Wednesday, January 18, 2012

Are Conservatives coming around about equal protection?

As you may have noticed, it's a trend of the conservatives particularly on the Supreme Court to trumpet their fidelity to the "original intent" of the writers of the Constitution. This allowed the gob-smacking conclusion that women weren't covered by the Equal Protection of the 14th Amendment--because they weren't equal, back then.

But apparently, they are coming around to realize the Equal Protection applies to everyone, after all.  And this is relevant, because the main challenge against DOMA right now is on equal protection grounds.... and the main challenge to Prop8 is also on those grounds.

From Slate:
[A] significant reassessment of the meaning of the Equal Protection Clause ... is transforming the debate over the Constitution. This debate, which is happening in conservative legal and academic circles, could have a dramatic impact on the outcome of critical cases—including Perry v. Brown, the challenge to California’s Proposition 8 and the denial of marriage equality to gay men and lesbians. ... 
What conservatives such as Olson and Calabresi have slowly been recognizing is that it is inappropriate to look to the intentions of the Framers of the 14th Amendment to trump the actual text they wrote, the cardinal sin in constitutional interpretation if ever there were one. It is the text that guides and binds judges, and the text of Section 1 of the 14th Amendment broadly supports protection of fundamental rights and equality under the law for all persons, not just former slaves. In ratifying the 14th Amendment, the American people redeemed the Constitution from the sin of slavery by adding to our foundational charter a universal guarantee of equality, covering every person in the United States. As Calabresi emphasizes, under the original meaning of that text, all systems of caste and subordination violate the 14th Amendment.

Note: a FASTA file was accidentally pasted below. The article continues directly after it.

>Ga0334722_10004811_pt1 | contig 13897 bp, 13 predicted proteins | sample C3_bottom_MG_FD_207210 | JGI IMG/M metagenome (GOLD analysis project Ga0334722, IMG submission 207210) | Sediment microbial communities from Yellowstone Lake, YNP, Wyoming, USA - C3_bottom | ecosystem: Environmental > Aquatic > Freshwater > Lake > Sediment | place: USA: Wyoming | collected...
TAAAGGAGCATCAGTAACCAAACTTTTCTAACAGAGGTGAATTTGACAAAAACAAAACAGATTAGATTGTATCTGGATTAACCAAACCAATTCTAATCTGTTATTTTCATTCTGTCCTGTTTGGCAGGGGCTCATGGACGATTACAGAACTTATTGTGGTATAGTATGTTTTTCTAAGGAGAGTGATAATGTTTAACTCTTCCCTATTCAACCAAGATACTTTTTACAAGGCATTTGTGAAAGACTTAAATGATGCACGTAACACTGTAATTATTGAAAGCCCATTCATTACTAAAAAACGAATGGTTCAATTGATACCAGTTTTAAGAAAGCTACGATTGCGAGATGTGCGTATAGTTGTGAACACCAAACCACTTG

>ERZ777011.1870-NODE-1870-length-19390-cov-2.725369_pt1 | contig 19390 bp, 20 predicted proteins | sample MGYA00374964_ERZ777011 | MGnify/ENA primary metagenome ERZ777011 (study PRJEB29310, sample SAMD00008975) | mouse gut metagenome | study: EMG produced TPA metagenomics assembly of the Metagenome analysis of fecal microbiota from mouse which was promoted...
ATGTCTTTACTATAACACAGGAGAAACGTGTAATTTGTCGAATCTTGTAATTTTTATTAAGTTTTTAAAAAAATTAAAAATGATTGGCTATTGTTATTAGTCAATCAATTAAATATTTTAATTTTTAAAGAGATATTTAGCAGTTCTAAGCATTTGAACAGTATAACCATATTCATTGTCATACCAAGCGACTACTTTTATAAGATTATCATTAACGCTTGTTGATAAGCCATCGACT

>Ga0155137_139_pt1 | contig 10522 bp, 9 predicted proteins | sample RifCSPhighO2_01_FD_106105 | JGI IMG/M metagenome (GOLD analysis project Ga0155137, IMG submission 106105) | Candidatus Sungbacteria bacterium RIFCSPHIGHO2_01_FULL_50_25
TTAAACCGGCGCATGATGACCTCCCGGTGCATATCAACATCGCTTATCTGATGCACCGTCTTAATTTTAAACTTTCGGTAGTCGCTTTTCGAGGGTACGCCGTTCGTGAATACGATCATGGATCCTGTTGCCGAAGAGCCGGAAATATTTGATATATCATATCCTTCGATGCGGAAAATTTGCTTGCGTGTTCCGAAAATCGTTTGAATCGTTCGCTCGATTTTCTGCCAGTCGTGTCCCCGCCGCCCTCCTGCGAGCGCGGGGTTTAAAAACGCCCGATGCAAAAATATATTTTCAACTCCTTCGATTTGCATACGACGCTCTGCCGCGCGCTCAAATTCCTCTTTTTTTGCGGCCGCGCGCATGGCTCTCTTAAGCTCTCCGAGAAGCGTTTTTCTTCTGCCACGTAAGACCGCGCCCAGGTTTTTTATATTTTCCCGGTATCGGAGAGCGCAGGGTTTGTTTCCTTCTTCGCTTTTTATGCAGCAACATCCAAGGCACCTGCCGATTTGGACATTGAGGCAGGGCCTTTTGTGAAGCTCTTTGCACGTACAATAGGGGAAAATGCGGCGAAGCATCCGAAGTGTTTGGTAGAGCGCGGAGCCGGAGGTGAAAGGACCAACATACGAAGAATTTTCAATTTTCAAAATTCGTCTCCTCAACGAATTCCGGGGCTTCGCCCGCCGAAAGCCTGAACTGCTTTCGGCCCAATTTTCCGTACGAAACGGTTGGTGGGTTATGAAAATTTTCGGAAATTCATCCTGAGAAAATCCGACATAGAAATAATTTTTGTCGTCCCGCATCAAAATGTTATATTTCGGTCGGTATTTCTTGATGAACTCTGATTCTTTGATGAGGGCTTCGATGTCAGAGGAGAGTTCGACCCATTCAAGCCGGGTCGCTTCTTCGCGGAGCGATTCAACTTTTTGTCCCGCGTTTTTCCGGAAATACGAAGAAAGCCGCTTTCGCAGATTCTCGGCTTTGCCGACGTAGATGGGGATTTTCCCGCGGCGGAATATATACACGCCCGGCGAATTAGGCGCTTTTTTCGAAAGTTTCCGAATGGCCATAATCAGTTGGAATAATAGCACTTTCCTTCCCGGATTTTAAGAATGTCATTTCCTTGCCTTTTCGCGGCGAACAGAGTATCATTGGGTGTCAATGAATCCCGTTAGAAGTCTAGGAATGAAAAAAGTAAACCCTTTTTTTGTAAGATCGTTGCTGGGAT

... Calabresi’s (and Ginsburg’s) central argument is that the 14th Amendment prohibits states from enacting legislation treating any persons as a subordinate caste. That’s precisely the argument Ted Olson has advanced and the district court accepted in Perry: States violate the Equal Protection Clause when they treat gay men and lesbians as second-class persons, unworthy of having their loving relationships recognized by the law. Calabresi’s account, unwittingly perhaps, make a powerful case for marriage equality as a matter of fundamental constitutional principle. 
Second, the emerging consensus and embrace of originalism by Justice Ginsburg reflects just how rapidly the debate over constitutional interpretation is shifting. Her willingness to acknowledge that fidelity to constitutional text leads to greater equality is a signal that originalism isn’t the sole province of conservatives anymore. The inevitable result: One by one, the shibboleths of the right about the “original” meaning of the Constitution are being discredited, while progressives increasingly embrace the Constitution’s text and history. This methodological meeting of the minds is what allows liberal/conservative partnerships possible, such as the pairing of Ted Olson with the far more liberal David Boies on the Perry litigation team.

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